More Dem senators announce they’ll oppose funding bill over immigration fight

Two Democratic senators said Wednesday they will oppose a House plan to fund the government, creating an increasingly uphill path in that chamber. 
Democratic Sens. Martin Heinrich (N.M) and Tom Udall (N.M.) said in separate statements they would not support the short-term bill and urged Republicans to come to the table on a bipartisan deal on the Deferred Action for Childhood Arrivals (DACA) program. 
“This is no way to govern. I am not willing to leave these bipartisan priorities behind and vote for a bill that gives President Trump and congressional Republicans more time to hold the country hostage,” Heinrich said. 
He argued that Republicans must either “accept the bipartisanship deal that is on the table or turn their backs on the American people.”

Udall said the House bill is “irresponsible” and Congress must “stop kicking the can down the road.”

“President Trump and the Republicans have a choice: They can either come to the table and negotiate in good faith on a responsible funding agreement and protection for DREAMers — or they can cause a government shutdown,” he said, referring to DACA recipients. 
Congress has until the end of Friday to pass a funding bill and prevent a government shutdown. 
The House GOP is pitching a bill that will fund the government through mid-February and includes a six-year reauthorization of the Children’s Health Insurance Program (CHIP). 
{mosads}But that bill faces a narrow path in the Senate. With GOP Sen. Lindsey Graham (S.C.) expected to vote “no,” Senate Majority Leader Mitch McConnell (R-Ky.) will need at least 10 Democratic votes. 
He could need more help if GOP Sens. Mike Lee (Utah) and Rand Paul (Ky.), who opposed the previous continuing resolution, come out against this week’s bill.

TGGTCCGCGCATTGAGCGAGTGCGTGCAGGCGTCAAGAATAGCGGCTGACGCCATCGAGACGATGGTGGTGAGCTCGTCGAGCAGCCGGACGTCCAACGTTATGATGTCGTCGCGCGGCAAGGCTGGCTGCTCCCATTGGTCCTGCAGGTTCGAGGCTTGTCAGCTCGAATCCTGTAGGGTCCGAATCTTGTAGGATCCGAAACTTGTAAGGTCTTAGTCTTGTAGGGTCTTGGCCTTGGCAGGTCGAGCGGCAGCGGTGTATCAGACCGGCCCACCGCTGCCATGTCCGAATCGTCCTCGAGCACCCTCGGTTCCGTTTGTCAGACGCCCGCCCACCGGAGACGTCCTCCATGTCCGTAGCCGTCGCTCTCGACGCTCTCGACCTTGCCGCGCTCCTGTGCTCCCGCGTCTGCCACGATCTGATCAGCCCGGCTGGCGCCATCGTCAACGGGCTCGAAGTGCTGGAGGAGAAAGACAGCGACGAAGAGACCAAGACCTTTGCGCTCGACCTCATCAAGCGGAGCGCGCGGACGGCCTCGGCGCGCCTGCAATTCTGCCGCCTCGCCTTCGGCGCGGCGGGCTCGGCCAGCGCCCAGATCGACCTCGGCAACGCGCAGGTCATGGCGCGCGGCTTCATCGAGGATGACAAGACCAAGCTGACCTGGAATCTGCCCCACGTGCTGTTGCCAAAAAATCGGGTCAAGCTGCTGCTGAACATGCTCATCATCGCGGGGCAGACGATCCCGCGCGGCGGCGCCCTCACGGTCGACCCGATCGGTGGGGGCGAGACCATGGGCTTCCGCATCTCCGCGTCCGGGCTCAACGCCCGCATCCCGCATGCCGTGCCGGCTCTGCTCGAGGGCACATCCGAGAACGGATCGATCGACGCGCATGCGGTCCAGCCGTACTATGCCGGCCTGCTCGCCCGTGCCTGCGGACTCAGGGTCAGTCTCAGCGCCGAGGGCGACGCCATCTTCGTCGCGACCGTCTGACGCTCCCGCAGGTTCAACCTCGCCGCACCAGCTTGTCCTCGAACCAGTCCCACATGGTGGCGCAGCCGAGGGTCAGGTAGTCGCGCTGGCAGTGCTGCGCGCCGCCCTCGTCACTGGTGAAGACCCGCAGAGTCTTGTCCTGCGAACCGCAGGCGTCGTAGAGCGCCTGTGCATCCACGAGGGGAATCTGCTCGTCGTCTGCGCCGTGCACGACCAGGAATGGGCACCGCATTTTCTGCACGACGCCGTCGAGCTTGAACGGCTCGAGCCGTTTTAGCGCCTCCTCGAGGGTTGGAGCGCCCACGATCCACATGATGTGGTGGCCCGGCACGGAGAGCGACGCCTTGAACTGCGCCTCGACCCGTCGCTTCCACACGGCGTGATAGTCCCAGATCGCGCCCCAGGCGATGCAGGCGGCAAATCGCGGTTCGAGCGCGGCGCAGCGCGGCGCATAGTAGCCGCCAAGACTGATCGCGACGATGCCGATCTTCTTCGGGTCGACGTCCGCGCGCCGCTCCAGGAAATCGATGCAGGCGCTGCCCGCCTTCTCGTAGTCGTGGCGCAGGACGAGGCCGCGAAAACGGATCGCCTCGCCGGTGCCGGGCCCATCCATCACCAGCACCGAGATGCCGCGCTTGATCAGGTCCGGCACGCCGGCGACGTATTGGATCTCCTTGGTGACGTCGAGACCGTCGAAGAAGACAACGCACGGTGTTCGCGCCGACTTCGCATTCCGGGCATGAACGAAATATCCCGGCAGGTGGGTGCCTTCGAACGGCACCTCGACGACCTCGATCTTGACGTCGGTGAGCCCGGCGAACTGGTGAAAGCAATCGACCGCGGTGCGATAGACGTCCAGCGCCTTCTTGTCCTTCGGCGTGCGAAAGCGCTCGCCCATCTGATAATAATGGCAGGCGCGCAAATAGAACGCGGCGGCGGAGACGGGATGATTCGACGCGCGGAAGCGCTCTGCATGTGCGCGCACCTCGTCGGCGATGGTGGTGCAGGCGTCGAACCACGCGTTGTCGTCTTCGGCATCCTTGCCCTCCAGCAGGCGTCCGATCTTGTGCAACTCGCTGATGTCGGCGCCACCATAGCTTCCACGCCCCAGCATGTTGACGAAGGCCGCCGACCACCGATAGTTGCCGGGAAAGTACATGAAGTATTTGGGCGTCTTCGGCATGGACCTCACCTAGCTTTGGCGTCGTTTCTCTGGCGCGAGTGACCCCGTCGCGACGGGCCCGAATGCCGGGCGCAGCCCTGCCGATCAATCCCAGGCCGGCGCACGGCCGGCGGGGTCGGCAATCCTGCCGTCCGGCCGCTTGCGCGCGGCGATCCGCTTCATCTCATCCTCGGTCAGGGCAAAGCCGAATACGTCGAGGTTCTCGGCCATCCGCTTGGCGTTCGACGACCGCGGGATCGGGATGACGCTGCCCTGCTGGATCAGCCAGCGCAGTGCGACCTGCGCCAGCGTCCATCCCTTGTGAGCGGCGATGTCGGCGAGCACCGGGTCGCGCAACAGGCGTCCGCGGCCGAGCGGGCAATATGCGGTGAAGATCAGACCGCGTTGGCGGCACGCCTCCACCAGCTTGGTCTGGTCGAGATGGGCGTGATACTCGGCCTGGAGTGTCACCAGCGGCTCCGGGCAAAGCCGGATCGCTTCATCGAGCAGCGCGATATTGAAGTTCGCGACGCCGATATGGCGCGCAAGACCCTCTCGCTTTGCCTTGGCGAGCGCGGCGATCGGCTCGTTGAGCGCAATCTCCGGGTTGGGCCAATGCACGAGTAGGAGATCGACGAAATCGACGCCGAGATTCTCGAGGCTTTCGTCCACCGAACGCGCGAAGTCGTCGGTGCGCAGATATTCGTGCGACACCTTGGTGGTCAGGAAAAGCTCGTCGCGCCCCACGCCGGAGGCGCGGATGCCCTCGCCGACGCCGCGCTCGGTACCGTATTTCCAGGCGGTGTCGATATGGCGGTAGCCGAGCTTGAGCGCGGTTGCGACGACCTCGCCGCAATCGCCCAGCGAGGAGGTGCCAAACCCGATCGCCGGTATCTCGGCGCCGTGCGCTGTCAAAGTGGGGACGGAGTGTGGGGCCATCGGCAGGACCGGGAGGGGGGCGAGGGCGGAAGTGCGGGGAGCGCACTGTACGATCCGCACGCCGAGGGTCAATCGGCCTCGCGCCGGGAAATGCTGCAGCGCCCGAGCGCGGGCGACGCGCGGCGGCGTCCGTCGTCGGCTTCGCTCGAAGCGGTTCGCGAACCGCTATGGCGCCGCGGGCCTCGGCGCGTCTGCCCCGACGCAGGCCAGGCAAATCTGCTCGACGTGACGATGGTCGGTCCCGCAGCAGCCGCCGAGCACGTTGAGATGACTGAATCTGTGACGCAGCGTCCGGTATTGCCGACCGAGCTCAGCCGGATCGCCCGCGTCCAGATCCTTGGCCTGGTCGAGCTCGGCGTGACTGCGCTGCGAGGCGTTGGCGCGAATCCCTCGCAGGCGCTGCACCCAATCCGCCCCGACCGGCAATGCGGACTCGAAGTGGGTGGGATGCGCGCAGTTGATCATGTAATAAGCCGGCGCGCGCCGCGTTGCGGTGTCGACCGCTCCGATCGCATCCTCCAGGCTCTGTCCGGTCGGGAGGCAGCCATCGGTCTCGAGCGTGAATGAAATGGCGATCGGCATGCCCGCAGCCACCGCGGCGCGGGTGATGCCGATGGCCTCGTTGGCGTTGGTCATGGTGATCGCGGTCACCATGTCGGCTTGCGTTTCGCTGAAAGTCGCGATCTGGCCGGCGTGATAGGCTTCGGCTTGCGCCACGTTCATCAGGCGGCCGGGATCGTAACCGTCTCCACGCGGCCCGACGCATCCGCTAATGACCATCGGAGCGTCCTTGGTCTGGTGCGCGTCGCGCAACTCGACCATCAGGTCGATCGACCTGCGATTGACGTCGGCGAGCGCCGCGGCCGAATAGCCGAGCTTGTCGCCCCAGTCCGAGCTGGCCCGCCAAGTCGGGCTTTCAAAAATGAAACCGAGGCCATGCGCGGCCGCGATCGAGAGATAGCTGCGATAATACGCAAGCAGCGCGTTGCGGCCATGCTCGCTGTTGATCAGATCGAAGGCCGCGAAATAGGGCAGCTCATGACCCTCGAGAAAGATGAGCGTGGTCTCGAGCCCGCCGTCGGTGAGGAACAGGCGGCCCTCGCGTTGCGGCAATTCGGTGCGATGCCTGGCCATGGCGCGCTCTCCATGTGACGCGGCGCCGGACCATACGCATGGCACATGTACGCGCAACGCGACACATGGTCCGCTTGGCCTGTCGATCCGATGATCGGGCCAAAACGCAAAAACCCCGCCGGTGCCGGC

Seventeen Democrats, and Sen. Angus King (I-Maine), supported the short-term bill in December. 
But they are under growing pressure to oppose the short-term bill without a deal on the so-called Dreamers after the Trump administration kicked the issue to Congress last year by ending the DACA program. 
Several have said they will vote “no” on legislation this week. 
In addition to Heinrich and Udall, Sen. Patrick Leahy (D-Vt.) came out against the continuing resolution on Wednesday and Sen. Tom Carper (D-Del.) told the Los Angeles Times that he was a “no.” 
Each of the four senators voted “yes” in December. 
Sen. Kirsten Gillibrand (D-N.Y.) also said Wednesday that she’s a “no” on the bill. 
“Protecting Dreamers is a moral imperative. I will not vote for a spending bill that doesn’t treat Dreamers fairly,” Gillibrand tweeted.
Tags Angus King Donald Trump Kirsten Gillibrand Lindsey Graham Martin Heinrich Mike Lee Mitch McConnell Patrick Leahy Rand Paul Tom Carper Tom Udall

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